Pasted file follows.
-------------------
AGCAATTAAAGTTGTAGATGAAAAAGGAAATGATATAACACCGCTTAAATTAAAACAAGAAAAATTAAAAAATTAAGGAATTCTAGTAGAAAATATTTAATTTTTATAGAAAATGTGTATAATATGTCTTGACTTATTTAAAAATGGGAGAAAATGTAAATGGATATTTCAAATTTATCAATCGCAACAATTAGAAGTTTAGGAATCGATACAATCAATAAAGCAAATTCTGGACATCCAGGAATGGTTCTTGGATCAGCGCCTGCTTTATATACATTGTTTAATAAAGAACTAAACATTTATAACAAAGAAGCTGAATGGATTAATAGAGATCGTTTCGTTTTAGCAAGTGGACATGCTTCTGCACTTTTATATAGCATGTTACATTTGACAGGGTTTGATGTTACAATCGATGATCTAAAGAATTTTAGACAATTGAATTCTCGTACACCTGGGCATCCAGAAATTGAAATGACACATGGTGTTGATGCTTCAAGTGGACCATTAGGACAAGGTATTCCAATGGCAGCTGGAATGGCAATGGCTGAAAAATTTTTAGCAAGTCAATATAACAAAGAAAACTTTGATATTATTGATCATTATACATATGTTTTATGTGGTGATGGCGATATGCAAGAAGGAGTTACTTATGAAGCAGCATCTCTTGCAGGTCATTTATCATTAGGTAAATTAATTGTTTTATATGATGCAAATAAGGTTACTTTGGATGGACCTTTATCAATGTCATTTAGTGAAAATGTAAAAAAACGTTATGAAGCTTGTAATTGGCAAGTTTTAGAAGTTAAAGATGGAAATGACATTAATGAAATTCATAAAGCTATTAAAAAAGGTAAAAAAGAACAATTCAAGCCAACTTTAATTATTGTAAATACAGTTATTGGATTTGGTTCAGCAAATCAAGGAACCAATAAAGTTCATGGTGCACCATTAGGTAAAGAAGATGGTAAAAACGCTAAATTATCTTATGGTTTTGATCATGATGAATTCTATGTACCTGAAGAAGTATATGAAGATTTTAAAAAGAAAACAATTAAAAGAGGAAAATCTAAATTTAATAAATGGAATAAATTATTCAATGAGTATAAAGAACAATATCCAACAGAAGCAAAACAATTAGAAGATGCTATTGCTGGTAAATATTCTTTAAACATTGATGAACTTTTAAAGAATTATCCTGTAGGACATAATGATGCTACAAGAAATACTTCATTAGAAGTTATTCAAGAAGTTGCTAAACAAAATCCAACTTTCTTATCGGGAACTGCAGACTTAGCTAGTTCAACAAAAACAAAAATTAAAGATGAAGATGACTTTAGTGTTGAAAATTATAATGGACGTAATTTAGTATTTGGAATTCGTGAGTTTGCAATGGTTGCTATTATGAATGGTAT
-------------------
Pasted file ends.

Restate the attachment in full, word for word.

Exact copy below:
AGCAATTAAAGTTGTAGATGAAAAAGGAAATGATATAACACCGCTTAAATTAAAACAAGAAAAATTAAAAAATTAAGGAATTCTAGTAGAAAATATTTAATTTTTATAGAAAATGTGTATAATATGTCTTGACTTATTTAAAAATGGGAGAAAATGTAAATGGATATTTCAAATTTATCAATCGCAACAATTAGAAGTTTAGGAATCGATACAATCAATAAAGCAAATTCTGGACATCCAGGAATGGTTCTTGGATCAGCGCCTGCTTTATATACATTGTTTAATAAAGAACTAAACATTTATAACAAAGAAGCTGAATGGATTAATAGAGATCGTTTCGTTTTAGCAAGTGGACATGCTTCTGCACTTTTATATAGCATGTTACATTTGACAGGGTTTGATGTTACAATCGATGATCTAAAGAATTTTAGACAATTGAATTCTCGTACACCTGGGCATCCAGAAATTGAAATGACACATGGTGTTGATGCTTCAAGTGGACCATTAGGACAAGGTATTCCAATGGCAGCTGGAATGGCAATGGCTGAAAAATTTTTAGCAAGTCAATATAACAAAGAAAACTTTGATATTATTGATCATTATACATATGTTTTATGTGGTGATGGCGATATGCAAGAAGGAGTTACTTATGAAGCAGCATCTCTTGCAGGTCATTTATCATTAGGTAAATTAATTGTTTTATATGATGCAAATAAGGTTACTTTGGATGGACCTTTATCAATGTCATTTAGTGAAAATGTAAAAAAACGTTATGAAGCTTGTAATTGGCAAGTTTTAGAAGTTAAAGATGGAAATGACATTAATGAAATTCATAAAGCTATTAAAAAAGGTAAAAAAGAACAATTCAAGCCAACTTTAATTATTGTAAATACAGTTATTGGATTTGGTTCAGCAAATCAAGGAACCAATAAAGTTCATGGTGCACCATTAGGTAAAGAAGATGGTAAAAACGCTAAATTATCTTATGGTTTTGATCATGATGAATTCTATGTACCTGAAGAAGTATATGAAGATTTTAAAAAGAAAACAATTAAAAGAGGAAAATCTAAATTTAATAAATGGAATAAATTATTCAATGAGTATAAAGAACAATATCCAACAGAAGCAAAACAATTAGAAGATGCTATTGCTGGTAAATATTCTTTAAACATTGATGAACTTTTAAAGAATTATCCTGTAGGACATAATGATGCTACAAGAAATACTTCATTAGAAGTTATTCAAGAAGTTGCTAAACAAAATCCAACTTTCTTATCGGGAACTGCAGACTTAGCTAGTTCAACAAAAACAAAAATTAAAGATGAAGATGACTTTAGTGTTGAAAATTATAATGGACGTAATTTAGTATTTGGAATTCGTGAGTTTGCAATGGTTGCTATTATGAATGGTAT